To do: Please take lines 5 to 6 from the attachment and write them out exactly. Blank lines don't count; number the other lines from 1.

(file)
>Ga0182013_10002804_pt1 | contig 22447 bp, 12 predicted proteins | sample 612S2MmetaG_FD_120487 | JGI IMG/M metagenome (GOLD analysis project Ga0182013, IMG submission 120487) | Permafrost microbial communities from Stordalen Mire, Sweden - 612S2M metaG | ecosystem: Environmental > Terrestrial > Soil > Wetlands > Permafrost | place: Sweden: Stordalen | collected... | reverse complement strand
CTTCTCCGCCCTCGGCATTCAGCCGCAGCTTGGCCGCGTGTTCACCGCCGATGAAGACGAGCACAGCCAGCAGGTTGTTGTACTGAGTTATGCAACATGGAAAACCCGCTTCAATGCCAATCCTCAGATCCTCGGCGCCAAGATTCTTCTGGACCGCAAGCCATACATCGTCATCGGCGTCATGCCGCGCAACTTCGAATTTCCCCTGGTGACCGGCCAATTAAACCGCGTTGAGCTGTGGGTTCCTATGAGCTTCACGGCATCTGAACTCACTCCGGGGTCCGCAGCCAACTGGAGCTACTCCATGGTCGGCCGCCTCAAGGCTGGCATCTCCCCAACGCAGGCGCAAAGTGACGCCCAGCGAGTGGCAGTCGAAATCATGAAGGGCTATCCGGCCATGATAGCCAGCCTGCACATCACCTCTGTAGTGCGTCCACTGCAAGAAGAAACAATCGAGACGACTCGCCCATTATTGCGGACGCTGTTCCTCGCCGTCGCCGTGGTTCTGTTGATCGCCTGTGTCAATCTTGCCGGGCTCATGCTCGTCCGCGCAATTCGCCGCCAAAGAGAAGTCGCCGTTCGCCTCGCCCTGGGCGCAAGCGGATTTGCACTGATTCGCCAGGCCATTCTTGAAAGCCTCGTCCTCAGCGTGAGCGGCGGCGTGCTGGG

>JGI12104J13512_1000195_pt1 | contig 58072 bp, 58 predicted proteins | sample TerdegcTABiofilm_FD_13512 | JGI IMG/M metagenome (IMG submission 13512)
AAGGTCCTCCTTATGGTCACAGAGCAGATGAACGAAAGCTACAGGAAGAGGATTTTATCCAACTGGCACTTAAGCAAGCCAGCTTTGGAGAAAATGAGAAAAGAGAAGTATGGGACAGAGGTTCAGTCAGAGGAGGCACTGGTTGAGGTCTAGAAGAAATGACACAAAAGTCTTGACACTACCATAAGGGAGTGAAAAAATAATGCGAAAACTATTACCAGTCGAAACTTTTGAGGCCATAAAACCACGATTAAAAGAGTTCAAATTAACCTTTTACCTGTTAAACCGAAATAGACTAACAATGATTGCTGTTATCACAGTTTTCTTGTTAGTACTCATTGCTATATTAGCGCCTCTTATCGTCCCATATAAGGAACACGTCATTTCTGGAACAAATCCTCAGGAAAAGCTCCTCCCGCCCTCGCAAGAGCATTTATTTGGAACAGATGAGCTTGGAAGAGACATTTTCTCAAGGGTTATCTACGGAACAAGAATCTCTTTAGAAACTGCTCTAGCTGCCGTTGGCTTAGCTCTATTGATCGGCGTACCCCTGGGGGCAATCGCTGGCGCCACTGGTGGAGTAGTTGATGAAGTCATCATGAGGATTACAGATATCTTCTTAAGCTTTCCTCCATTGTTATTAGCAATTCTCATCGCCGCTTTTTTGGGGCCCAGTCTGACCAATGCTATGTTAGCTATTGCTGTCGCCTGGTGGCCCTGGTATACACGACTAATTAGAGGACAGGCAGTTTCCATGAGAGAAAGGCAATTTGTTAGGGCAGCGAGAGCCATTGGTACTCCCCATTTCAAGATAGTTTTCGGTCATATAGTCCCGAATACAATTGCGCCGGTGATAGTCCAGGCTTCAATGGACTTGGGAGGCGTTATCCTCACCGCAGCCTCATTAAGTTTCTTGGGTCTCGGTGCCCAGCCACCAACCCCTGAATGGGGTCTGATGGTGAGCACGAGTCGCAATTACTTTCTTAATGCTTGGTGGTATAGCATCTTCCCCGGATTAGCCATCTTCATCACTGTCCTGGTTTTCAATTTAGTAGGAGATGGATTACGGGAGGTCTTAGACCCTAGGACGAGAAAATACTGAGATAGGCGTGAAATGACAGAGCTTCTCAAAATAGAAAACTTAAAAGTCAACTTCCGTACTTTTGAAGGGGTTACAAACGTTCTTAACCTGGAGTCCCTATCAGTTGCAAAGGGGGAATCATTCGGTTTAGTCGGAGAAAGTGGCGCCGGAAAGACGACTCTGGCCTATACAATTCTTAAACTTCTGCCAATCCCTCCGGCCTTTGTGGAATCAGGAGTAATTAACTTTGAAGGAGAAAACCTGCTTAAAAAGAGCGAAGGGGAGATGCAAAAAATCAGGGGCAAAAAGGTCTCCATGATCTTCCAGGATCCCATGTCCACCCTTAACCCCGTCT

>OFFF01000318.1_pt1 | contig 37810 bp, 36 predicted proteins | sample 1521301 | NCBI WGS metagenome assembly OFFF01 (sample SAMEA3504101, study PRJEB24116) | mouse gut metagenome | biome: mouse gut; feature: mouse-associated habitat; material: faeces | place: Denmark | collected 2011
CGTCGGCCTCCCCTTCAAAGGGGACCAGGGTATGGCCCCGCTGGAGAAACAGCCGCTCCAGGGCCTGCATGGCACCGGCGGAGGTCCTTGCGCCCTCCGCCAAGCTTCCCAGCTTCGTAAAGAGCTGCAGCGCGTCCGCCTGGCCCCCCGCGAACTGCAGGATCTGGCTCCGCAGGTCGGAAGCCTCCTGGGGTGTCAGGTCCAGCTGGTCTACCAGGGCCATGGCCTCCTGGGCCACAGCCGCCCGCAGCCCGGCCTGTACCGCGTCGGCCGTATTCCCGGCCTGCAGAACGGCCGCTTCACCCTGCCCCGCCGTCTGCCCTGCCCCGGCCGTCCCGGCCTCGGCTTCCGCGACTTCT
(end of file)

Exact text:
>OFFF01000318.1_pt1 | contig 37810 bp, 36 predicted proteins | sample 1521301 | NCBI WGS metagenome assembly OFFF01 (sample SAMEA3504101, study PRJEB24116) | mouse gut metagenome | biome: mouse gut; feature: mouse-associated habitat; material: faeces | place: Denmark | collected 2011
CGTCGGCCTCCCCTTCAAAGGGGACCAGGGTATGGCCCCGCTGGAGAAACAGCCGCTCCAGGGCCTGCATGGCACCGGCGGAGGTCCTTGCGCCCTCCGCCAAGCTTCCCAGCTTCGTAAAGAGCTGCAGCGCGTCCGCCTGGCCCCCCGCGAACTGCAGGATCTGGCTCCGCAGGTCGGAAGCCTCCTGGGGTGTCAGGTCCAGCTGGTCTACCAGGGCCATGGCCTCCTGGGCCACAGCCGCCCGCAGCCCGGCCTGTACCGCGTCGGCCGTATTCCCGGCCTGCAGAACGGCCGCTTCACCCTGCCCCGCCGTCTGCCCTGCCCCGGCCGTCCCGGCCTCGGCTTCCGCGACTTCT